I have yet to figure out what is causing this decline in motivation. Or is it inspiration? I don’t know. There are enough prompts and ideas to choose from to write about for each day of the month.

I noticed also that, when I started this blog, I had a lot more inspiration and motivation than I did after even a month. It can’t be because I touched on every topic I wanted to cover already, as I didn’t. But why then is it so? I am not going to answer this question right here, but this is something I need to think on in the coming month.

In contrast to this, I do manage to write something almost everyday. It just isn’t always blog-worthy. Or I think it isn’t. Which is strange, since, when starting this blog, I didn’t give blog-worthiness a thought. Well, now apparently I do.

A Time I Ignored My Intuition: Moving Institutions

I haven’t written at all this past week. It was an eventful week, but I feel reluctant to disclose details. I have also been feeling uninspired to write about anything that isn’t just a diary-style entry starting with the phrase “Today I did…”. Well, that’s not what feels right to me.

I was talking to my assigned day activities staff this afternoon. We were casually discussing places I’d lived in before and I mentioned having moved from one institution to another to be closer to my husband in 2013. That was a big mistake.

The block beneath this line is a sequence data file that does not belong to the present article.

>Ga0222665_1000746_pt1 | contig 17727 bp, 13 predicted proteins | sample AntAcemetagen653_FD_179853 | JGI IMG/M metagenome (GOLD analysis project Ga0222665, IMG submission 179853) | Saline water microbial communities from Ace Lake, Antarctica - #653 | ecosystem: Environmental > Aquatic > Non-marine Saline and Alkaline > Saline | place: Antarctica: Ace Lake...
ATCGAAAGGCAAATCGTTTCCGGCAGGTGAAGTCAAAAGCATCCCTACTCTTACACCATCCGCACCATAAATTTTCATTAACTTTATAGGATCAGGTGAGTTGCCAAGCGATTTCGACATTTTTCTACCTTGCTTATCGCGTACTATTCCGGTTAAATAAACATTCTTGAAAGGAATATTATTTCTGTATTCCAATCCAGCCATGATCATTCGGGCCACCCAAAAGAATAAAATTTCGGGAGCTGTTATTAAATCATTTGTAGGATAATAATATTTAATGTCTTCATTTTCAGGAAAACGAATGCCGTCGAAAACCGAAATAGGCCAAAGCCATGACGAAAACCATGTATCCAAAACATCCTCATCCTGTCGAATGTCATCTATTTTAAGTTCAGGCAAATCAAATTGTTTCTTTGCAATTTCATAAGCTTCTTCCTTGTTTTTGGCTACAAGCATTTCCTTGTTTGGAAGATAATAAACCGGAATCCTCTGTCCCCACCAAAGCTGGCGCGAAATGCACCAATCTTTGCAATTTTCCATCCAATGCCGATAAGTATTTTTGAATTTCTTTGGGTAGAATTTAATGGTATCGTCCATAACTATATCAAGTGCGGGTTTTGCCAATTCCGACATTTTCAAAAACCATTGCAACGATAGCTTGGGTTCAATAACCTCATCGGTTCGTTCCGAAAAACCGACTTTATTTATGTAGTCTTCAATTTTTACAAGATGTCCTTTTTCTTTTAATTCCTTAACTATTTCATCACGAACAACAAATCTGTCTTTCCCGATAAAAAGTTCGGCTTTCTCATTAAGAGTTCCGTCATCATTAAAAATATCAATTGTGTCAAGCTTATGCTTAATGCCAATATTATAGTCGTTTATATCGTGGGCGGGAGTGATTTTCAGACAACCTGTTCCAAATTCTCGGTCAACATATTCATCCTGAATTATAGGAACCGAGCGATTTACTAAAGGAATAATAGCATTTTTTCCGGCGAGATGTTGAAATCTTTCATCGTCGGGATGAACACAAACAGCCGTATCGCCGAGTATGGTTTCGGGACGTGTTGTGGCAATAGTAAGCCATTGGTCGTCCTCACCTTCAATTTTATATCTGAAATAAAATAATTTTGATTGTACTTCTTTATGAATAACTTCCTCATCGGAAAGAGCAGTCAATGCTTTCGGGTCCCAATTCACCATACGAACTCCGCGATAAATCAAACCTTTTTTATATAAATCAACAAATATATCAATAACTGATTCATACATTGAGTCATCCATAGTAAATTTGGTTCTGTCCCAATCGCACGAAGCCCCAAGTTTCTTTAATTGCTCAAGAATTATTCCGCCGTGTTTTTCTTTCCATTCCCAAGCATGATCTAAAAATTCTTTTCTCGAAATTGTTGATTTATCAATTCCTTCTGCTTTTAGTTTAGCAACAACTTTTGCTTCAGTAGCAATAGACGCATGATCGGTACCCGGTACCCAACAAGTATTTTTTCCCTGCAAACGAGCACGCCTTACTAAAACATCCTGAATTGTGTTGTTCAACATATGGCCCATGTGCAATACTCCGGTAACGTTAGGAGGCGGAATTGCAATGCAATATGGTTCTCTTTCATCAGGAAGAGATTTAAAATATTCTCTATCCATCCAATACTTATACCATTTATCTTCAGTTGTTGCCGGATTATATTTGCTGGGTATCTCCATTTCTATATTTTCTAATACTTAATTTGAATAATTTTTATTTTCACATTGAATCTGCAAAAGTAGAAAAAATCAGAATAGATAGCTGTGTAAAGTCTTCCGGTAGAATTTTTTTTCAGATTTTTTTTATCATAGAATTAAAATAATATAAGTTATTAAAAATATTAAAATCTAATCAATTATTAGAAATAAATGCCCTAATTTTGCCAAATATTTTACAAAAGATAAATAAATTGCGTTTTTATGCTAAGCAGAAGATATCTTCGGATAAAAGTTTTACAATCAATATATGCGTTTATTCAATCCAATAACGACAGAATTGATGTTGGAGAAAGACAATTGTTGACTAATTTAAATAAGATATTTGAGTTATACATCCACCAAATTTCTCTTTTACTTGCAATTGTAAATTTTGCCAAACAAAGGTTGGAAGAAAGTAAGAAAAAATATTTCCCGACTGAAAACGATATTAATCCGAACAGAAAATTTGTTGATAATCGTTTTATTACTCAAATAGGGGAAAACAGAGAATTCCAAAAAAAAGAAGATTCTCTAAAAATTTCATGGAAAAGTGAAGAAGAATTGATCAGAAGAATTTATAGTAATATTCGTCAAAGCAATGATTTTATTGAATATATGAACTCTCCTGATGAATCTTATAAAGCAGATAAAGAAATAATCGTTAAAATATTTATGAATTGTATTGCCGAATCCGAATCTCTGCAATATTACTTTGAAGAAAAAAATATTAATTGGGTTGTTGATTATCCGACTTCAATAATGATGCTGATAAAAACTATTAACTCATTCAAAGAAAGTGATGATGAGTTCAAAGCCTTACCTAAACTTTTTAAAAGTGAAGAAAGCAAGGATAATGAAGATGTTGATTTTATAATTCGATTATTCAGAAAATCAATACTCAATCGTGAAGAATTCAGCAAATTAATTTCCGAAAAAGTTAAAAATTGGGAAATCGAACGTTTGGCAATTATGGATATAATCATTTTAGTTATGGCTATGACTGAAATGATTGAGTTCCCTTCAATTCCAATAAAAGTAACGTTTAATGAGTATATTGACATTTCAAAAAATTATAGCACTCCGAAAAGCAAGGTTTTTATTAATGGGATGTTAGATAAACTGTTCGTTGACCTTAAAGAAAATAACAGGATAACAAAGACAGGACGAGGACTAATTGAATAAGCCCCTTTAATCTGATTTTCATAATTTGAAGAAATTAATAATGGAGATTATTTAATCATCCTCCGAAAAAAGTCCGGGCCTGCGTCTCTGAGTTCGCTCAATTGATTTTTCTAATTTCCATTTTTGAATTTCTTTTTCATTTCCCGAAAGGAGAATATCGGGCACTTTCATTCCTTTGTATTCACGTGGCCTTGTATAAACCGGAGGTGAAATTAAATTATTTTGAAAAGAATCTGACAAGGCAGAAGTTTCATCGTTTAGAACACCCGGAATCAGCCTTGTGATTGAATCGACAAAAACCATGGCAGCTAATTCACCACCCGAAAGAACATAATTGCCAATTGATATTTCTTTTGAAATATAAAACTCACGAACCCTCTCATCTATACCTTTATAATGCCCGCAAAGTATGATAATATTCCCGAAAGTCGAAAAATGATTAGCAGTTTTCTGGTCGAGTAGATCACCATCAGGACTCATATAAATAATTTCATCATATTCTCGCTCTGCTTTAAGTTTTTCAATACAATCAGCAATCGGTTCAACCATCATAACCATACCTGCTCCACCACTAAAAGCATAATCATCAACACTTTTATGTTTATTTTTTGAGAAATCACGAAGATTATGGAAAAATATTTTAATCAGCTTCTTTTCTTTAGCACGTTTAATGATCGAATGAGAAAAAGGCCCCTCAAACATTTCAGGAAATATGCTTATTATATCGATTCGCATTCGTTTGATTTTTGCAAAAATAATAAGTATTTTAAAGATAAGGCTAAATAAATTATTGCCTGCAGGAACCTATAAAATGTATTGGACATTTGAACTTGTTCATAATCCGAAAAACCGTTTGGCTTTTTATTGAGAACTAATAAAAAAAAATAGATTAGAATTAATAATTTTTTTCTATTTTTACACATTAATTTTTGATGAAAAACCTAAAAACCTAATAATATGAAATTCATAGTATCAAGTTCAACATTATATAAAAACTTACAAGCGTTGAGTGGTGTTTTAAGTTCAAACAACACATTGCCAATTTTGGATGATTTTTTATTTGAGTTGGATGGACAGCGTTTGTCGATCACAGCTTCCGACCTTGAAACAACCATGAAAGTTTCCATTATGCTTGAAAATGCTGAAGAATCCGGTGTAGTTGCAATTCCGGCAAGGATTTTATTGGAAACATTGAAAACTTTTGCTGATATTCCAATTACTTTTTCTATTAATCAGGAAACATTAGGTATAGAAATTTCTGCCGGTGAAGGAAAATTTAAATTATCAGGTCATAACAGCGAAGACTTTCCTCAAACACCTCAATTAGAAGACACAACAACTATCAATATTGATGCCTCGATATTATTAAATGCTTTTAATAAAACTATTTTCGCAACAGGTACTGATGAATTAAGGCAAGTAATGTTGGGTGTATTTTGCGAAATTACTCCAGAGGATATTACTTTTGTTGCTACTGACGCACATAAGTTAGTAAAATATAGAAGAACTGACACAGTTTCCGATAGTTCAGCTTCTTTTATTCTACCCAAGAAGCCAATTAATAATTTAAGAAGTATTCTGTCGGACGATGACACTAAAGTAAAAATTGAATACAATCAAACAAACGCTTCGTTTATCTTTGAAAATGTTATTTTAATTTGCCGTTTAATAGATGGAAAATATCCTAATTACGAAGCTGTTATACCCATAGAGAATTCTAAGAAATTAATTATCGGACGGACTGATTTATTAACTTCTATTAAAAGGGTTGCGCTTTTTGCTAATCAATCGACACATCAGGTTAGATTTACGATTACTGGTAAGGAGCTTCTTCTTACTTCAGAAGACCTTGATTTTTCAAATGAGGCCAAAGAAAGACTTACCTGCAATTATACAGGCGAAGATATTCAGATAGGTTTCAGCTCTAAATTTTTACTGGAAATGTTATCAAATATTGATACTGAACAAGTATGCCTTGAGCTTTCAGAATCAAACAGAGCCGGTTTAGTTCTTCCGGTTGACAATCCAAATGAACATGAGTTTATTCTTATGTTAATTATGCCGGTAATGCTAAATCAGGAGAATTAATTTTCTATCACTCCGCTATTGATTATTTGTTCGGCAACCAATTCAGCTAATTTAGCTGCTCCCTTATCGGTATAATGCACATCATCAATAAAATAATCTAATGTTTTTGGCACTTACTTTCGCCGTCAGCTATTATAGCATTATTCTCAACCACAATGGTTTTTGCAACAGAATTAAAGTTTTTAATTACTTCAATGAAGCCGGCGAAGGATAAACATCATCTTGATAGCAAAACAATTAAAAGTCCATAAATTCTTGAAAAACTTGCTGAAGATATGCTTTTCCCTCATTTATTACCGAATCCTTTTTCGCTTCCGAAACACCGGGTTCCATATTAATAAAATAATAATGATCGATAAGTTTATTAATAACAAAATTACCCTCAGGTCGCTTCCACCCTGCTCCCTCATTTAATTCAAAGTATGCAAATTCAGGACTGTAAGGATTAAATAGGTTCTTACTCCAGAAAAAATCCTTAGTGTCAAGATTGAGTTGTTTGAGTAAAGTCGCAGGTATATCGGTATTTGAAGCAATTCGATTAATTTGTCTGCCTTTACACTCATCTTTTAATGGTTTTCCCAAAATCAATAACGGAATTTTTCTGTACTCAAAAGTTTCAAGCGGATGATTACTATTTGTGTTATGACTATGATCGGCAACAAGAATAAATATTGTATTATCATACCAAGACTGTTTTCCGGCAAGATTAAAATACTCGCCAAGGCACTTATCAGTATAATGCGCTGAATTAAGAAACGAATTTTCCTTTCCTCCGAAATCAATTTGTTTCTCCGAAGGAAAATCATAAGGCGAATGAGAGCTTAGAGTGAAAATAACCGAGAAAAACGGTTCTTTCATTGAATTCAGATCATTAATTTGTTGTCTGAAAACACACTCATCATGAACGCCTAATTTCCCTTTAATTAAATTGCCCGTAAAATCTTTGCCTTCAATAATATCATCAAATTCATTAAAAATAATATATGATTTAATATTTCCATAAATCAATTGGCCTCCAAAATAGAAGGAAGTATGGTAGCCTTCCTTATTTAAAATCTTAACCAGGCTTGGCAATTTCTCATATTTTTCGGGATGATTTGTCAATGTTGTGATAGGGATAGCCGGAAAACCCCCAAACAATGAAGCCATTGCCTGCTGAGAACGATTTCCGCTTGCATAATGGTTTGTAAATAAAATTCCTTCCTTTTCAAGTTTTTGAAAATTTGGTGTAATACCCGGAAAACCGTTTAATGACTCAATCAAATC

The memory came back again when I read a journaling prompt in one of my many collections of prompts. It asked me to reflect on a time I had ignored my gut feeling or intuition. This was a time I did. Let me share.

In late 2012, my husband and I had accepted a rental home in a town near Arnhem, Netherlands. I was at the time living in an institution in Nijmegen, about 30km away. There was a lot of turmoil going on about the unit I resided on. For example, there was talk of us moving to another building. We’d just moved from an old building to a newly-built one in September of 2012 and I didn’t like yet another move. Unless it was closer to my husband. So even when the plan for yet another move was canceled sometime in April or May of 2013, I still said I wanted to move to the other institution, which was in the town next to the town in which we’d rented our home.

I had an intake interview in June of 2013. The psychologist was quite mental if you ask me. I’d come from a unit with 24-hour care and he was expecting me to move into a house with a few other patients and staff dropping in once or twice a day. Well, no way! He said that’d be better preparation for my moving in with my husband than going to another unit with 24-hour care and the in-between unit was full. He gave me the choice though, but I had to be quick. It was Thursday and I was expected to move before the week-end, because if I waited till Monday, the bed on the 24-hour care unit may have been filled already.

I felt rather off, but I reasoned my feelings away. I wanted to be closer to my husband, after all, and I wanted to ultimately live with him. Or so I thought. So I moved the next day.

Let me explain that my staff at the ward in Nijmegen had been as supportive as psychiatric care staff can be. I mean, they were sure I needed a lot of support at least. They had denied me the opportunity to go into a housing unit for people with visual and intellectual impairments in 2011, but it takes a lot for a psychiatric professional to go beyond their expertise and see that a person might be best served in developmental disability services even if they have a high IQ.